Reference : The Bologna Process's Model of Mobility in Europe: The Relationship of its Spatial an...
Scientific journals : Article
Social & behavioral sciences, psychology : Sociology & social sciences
http://hdl.handle.net/10993/4787
The Bologna Process's Model of Mobility in Europe: The Relationship of its Spatial and Social Dimensions
English
Powell, Justin J W mailto [University of Luxembourg > Faculty of Language and Literature, Humanities, Arts and Education (FLSHASE) > Languages, Culture, Media and Identities (LCMI) >]
Finger, Claudia []
2013
European Educational Research Journal
Symposium Journals
12
2
270-285
Yes (verified by ORBilu)
International
1474-9041
Oxford
UK
[en] Bologna process ; mobility ; spatial mobility ; social mobility ; declarations ; communiqués ; content analysis ; policy analysis ; Europe
[en] Cross-border mobility is among the pillars of internationality in higher education. Understood as central to educational and economic growth for individuals and societies, mobility also should facilitate social cohesion. Yet those who can afford spatial mobility are unevenly distributed; elites benefit in far greater measure. Policymakers in Europe aim to bolster the competitiveness and attractiveness of European higher education, especially through enhanced mobility of students and staff. Extending beyond the successes of Erasmus, the Bologna process defines a new model of mobility in higher education to foster spatial mobility, but how is the social selectivity of spatial mobility addressed? Based on a theory-guided content analysis of official Bologna policy documents, the authors examine the principles and standards of mobility. Which dimensions of mobility are mentioned in these declarations and communiqués from 1998 to 2012? To what extent are spatial mobility's social significance and selection processes reflected? The authors find that the dimensions, benefits and effects of spatial mobility have been mainly taken for granted, and both its social selectivity and its effects on social mobility understated. However, if the Bologna process is to facilitate social inclusion, inequalities must be addressed. The authors argue that if the 47 signatory countries to the Bologna process simply follow the principles espoused in this model, considerable disparities in participation in international exchange are likely to persist, reproducing dis/advantages.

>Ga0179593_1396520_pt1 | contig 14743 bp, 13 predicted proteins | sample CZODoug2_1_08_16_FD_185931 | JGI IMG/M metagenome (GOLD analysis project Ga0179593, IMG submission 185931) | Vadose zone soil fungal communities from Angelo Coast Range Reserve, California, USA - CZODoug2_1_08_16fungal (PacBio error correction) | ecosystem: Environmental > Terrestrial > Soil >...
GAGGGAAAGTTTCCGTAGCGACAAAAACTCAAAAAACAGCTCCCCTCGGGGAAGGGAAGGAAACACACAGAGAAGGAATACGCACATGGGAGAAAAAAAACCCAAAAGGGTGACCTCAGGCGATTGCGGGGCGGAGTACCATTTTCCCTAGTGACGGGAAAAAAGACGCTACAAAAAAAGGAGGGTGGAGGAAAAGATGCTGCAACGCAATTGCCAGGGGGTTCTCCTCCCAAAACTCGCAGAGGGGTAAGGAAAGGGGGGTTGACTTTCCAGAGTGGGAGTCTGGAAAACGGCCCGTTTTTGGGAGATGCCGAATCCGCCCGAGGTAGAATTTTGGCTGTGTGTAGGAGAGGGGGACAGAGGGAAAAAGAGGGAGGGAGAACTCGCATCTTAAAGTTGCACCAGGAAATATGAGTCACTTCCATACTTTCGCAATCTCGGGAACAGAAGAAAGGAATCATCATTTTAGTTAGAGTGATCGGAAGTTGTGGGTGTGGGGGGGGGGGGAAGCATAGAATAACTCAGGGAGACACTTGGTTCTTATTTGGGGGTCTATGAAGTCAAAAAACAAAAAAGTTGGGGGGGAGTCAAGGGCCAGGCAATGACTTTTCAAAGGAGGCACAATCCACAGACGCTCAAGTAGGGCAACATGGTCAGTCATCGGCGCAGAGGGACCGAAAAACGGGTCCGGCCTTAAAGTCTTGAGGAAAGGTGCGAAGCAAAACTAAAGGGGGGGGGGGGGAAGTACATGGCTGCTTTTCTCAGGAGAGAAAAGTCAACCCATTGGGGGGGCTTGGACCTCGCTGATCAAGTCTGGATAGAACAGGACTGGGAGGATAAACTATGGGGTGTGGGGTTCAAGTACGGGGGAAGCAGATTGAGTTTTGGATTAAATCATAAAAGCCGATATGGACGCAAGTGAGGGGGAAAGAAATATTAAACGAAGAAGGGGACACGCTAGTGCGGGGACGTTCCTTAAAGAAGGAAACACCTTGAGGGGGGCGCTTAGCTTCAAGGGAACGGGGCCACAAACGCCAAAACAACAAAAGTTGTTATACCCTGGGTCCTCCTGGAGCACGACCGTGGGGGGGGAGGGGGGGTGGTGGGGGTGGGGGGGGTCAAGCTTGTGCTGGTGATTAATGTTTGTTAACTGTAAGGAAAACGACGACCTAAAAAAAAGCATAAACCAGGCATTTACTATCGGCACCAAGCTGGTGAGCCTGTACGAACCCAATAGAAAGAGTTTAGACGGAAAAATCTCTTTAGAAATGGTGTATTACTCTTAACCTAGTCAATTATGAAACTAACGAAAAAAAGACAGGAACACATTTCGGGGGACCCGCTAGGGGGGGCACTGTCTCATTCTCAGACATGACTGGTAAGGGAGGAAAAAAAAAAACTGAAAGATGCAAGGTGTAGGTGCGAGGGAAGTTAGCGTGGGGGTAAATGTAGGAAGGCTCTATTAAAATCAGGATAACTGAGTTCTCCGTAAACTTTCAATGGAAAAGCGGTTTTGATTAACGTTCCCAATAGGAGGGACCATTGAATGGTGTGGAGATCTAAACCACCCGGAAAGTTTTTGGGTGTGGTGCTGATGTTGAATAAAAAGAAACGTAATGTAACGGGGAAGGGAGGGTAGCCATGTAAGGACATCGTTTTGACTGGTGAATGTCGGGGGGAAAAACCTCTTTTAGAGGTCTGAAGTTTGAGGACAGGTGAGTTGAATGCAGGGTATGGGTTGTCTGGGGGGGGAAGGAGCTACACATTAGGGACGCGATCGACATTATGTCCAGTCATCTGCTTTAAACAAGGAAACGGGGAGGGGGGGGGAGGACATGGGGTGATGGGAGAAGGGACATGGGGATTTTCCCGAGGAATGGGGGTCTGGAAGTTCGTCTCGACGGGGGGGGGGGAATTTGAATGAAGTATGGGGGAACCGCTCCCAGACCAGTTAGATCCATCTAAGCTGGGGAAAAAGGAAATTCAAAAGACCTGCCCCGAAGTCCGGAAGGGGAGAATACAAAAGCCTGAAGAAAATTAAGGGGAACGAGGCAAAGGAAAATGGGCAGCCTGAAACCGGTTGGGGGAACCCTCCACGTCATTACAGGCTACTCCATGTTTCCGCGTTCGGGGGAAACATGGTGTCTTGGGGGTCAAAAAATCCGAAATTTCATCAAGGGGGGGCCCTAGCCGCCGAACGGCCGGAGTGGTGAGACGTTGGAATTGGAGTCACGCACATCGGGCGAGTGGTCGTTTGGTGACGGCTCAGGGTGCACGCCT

Wissenschaftszentrum Berlin für Sozialforschung
Deutsche Forschungsgemeinschaft
Researchers ; Professionals ; Students ; General public
http://hdl.handle.net/10993/4787
10.2304/eerj.2013.12.2.270

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